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About Beaches

What is a Beach?

A beach is made of very small loose rock (sand) that gathers at the shore of a body of water. Beaches are created by waves or currents. The sand comes from erosion of rocks both far away from and near the water. Coral reefs are a major source of sand.

A beach's shape depends on how the waves move. Some waves move material up the beach, while others move it down the beach. On sandy beaches, the waves move sand away from the beach, making gentle slopes.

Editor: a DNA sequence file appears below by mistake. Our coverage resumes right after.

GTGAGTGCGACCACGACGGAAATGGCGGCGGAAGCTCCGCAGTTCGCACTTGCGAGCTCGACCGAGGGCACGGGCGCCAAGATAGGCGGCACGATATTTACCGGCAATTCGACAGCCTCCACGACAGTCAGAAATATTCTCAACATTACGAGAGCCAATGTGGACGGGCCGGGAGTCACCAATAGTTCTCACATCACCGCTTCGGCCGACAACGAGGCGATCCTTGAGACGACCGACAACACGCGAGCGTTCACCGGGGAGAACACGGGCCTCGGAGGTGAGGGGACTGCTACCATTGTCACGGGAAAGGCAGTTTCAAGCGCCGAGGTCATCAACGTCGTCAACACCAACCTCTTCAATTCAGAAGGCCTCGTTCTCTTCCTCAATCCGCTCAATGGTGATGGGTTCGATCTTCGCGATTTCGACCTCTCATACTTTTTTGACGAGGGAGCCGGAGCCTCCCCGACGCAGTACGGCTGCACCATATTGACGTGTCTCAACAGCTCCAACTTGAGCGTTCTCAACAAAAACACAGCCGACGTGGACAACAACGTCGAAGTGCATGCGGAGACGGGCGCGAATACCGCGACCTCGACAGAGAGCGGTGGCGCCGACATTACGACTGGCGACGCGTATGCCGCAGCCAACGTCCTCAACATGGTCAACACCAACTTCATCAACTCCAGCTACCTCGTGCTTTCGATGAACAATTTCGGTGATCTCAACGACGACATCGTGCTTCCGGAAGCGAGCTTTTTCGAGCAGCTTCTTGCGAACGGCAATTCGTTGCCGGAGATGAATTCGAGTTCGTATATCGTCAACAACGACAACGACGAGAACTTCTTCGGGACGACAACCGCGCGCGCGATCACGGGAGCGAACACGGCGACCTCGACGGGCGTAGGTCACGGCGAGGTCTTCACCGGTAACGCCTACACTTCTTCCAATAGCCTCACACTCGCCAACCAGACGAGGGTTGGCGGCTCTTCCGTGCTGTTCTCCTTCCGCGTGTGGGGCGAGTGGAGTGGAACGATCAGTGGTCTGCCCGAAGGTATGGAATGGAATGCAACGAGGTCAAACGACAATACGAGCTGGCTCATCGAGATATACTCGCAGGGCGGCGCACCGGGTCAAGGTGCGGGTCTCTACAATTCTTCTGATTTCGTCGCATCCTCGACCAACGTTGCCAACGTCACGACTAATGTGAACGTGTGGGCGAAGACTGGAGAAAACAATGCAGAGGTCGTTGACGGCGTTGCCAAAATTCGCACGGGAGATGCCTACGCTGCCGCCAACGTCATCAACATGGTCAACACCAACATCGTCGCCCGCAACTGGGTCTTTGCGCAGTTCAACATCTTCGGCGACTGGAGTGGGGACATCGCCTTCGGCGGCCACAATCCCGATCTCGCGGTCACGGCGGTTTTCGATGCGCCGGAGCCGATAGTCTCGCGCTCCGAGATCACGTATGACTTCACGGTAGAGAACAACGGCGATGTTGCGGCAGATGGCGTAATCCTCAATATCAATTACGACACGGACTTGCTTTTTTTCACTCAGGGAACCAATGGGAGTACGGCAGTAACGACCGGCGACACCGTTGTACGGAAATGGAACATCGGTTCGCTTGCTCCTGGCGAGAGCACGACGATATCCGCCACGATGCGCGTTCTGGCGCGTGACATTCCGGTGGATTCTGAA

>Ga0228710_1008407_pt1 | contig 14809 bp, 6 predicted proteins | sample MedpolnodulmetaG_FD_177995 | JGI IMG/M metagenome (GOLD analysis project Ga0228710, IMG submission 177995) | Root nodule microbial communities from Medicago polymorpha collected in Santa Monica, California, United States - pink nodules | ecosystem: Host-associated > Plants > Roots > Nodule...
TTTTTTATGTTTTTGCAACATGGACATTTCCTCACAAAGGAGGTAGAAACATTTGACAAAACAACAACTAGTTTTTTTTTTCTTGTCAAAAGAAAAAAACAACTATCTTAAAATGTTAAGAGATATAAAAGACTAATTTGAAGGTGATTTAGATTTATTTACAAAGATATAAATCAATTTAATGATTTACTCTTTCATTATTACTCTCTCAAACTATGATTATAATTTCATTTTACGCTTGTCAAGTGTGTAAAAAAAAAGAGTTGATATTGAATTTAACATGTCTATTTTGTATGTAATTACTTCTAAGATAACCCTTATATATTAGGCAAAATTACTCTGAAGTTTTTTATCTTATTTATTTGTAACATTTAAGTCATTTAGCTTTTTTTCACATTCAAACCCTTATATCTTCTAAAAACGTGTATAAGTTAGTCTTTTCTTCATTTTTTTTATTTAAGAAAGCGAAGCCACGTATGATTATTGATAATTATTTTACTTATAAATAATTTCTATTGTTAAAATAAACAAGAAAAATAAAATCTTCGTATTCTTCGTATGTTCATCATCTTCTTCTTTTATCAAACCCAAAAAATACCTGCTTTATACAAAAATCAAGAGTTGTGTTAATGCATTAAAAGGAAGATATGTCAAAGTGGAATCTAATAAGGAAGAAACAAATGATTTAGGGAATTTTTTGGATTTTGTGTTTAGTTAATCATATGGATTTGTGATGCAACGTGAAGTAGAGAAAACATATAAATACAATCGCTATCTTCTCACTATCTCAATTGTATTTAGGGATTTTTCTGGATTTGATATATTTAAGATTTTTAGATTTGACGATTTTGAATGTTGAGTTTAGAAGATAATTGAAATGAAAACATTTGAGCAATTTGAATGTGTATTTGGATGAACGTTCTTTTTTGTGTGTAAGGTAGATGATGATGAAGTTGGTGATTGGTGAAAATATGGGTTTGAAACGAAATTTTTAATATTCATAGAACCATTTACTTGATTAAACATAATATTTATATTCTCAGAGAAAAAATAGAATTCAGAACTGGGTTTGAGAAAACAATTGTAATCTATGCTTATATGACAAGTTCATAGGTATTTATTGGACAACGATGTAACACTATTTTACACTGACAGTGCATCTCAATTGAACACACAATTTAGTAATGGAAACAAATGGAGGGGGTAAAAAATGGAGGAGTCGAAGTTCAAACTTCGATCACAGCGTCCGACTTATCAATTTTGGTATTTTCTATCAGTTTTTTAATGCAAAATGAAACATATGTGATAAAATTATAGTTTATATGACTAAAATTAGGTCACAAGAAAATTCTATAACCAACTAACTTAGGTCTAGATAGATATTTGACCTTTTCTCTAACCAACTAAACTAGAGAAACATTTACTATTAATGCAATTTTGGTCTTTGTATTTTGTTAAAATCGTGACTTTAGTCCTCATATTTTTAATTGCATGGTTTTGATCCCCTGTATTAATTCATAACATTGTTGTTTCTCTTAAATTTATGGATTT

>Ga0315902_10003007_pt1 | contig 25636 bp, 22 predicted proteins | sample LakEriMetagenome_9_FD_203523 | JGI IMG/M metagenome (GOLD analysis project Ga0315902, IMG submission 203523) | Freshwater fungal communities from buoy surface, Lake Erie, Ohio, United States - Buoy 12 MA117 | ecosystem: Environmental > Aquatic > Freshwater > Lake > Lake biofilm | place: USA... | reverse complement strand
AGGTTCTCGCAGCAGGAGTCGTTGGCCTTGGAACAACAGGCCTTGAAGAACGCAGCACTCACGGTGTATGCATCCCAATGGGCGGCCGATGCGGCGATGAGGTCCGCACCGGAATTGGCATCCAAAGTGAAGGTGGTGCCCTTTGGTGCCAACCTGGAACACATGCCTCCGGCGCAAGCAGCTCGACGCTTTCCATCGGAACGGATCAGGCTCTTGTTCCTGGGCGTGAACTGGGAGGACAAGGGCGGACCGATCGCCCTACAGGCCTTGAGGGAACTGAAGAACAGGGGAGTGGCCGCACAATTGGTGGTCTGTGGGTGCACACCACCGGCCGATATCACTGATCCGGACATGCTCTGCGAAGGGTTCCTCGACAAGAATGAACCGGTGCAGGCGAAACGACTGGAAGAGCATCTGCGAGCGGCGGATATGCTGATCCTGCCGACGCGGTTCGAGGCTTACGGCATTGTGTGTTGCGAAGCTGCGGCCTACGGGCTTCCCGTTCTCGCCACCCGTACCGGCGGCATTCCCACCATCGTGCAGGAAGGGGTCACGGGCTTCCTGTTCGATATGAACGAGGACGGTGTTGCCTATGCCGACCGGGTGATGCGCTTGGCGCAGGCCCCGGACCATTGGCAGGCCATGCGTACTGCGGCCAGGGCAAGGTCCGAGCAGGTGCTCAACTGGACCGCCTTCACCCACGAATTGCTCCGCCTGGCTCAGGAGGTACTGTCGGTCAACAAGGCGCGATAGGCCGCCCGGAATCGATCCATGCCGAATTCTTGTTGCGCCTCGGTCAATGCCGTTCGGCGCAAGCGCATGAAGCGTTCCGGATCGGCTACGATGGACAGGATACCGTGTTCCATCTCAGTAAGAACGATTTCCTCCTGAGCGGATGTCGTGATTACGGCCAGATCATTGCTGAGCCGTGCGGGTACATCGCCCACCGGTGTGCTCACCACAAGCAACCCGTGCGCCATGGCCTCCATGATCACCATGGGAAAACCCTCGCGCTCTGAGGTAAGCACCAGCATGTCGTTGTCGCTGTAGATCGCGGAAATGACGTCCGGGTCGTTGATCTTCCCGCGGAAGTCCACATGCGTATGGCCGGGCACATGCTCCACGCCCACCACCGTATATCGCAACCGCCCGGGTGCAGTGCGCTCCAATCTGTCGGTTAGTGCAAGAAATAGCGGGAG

When the waves are not strong enough to move the sand away, the beach is steeper.

Crabs, insects, and birds feed on material left by the waves. Some small animals dig into the sand to get their food. Birds use beaches to nest, and sea turtles lay their eggs on ocean beaches. Sea grasses and other beach plants grow on areas of the beach and dunes where there is not much activity.

How to Protect Your Beach | About EPA's BEACH Program

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